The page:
Originally posted by Wulebgr
It took centuries for the Roman Church to solidify its doctrines into a coherent whole...
It took centuries for the Roman Church to solidify its doctrines into a coherent whole, and centuries more to stamp out the vestiges of alternative practices--all of which are of greater antiquity. Celtic Christianity is more pure, and more true to the teachings of the first xtians than anything in Rome, itself more pure and true to the original than anythin ...[text shortened]... ar Protestant Revolt. Most true xtians today practice a religion that the majority labels pagan.
For example (from the Orthodox point of view), the Great Schism of 1054, when Rome separated from the Orthodox Churches, over (1) the filioque
(the addition, in the West, of the words “and the son” to the third article of the Nicene Creed), and (2) the authority of the patriarch of Rome, vis-à-vis the other patriarchates and the ecumenical councils, to insist on such a creedal change. Orthodox writers sometimes refer to this as “the first reformation.”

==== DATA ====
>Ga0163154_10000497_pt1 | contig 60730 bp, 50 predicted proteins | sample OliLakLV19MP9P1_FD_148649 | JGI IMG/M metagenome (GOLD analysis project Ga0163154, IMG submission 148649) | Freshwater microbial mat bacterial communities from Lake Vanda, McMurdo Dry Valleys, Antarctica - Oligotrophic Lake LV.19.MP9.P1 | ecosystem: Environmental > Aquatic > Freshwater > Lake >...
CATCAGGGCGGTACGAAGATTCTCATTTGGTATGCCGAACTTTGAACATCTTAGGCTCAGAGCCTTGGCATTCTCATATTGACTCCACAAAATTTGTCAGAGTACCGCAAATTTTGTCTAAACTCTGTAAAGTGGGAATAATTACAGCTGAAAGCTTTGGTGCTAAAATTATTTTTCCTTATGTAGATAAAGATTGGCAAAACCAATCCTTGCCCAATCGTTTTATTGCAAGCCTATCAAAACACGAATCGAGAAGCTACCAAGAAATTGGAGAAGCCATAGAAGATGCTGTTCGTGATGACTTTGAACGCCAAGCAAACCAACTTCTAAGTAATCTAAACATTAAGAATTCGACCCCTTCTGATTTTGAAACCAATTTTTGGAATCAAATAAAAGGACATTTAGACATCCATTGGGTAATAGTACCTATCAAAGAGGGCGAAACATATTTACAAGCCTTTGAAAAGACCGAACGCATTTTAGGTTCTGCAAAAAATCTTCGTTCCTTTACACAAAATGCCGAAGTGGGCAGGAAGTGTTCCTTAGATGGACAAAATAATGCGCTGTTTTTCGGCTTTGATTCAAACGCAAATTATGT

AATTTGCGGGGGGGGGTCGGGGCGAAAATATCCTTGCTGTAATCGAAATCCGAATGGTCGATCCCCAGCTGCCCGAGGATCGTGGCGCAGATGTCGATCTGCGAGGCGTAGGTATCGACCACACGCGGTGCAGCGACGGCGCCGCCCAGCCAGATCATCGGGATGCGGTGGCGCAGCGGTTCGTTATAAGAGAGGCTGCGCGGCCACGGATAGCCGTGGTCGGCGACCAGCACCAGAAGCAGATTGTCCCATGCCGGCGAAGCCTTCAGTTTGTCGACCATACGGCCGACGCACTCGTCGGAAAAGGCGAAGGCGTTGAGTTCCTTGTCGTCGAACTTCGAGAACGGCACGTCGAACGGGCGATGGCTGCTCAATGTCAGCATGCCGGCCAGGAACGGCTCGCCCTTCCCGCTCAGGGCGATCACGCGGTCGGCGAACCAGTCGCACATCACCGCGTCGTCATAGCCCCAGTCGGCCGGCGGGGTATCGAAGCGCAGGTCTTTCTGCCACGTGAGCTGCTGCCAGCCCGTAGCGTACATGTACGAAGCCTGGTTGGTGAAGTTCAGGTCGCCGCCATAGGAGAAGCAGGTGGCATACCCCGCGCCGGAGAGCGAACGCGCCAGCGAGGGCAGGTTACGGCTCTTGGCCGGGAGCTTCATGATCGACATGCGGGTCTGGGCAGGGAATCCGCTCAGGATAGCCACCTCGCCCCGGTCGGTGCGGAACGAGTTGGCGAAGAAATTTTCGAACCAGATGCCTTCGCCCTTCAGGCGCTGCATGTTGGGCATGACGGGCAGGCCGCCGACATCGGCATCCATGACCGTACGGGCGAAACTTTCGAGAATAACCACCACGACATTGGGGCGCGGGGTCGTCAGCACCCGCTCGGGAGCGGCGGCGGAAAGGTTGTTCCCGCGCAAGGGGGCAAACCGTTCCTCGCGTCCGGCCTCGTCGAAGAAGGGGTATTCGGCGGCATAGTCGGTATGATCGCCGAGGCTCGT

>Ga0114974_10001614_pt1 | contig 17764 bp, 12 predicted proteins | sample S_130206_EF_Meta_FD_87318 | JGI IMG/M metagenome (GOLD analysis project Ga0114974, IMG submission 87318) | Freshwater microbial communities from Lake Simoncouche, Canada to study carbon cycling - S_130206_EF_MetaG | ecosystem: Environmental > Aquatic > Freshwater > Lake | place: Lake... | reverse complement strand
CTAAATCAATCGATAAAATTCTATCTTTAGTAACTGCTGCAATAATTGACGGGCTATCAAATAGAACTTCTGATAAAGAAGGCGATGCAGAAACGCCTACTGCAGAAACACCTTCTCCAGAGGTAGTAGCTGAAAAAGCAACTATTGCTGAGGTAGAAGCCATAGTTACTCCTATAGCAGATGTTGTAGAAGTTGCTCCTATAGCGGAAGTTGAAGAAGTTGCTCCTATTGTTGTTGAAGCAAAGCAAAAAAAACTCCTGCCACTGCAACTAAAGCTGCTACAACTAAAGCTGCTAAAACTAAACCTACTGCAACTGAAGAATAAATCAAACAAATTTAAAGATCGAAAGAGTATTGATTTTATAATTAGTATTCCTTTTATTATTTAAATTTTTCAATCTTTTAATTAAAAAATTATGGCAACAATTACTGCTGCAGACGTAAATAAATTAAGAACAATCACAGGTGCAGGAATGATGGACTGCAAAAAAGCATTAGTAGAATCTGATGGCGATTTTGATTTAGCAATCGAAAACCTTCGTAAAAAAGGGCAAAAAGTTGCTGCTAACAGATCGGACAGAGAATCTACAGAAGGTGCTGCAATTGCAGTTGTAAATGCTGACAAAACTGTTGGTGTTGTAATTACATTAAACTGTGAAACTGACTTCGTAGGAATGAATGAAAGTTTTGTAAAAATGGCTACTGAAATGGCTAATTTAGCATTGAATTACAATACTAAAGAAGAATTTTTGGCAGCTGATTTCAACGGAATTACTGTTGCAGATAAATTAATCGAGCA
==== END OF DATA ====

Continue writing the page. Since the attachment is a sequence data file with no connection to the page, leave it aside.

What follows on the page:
I recall reading somewhere that Celtic Christianity was closer to the Orthodox tradition of the East. But Celtic Christianity lost out to the Roman form at the Synod of Whitby in 664. Of course at this time, there was no RCC separate
St. John Chrysostom (347 – 406 CE), Patriarch of Constantinople, wrote: “The British Isles which are beyond the sea, and which lie in the ocean, have received virtue of the Word. Churches are there found and altars erected ... Though thou shouldst go to the ocean, to the British Isles, there though shouldst hear all men everywhere discoursing matters out of the scriptures, with another voice indeed, but not another faith, with a different tongue, but the same judgement.” [http://en.wikipedia.org/wiki/Celtic_Christianity; wikipedia discusses older traditions about how Christianity came to Britain, and only gives passing mention to possible correspondences with the Eastern churches.]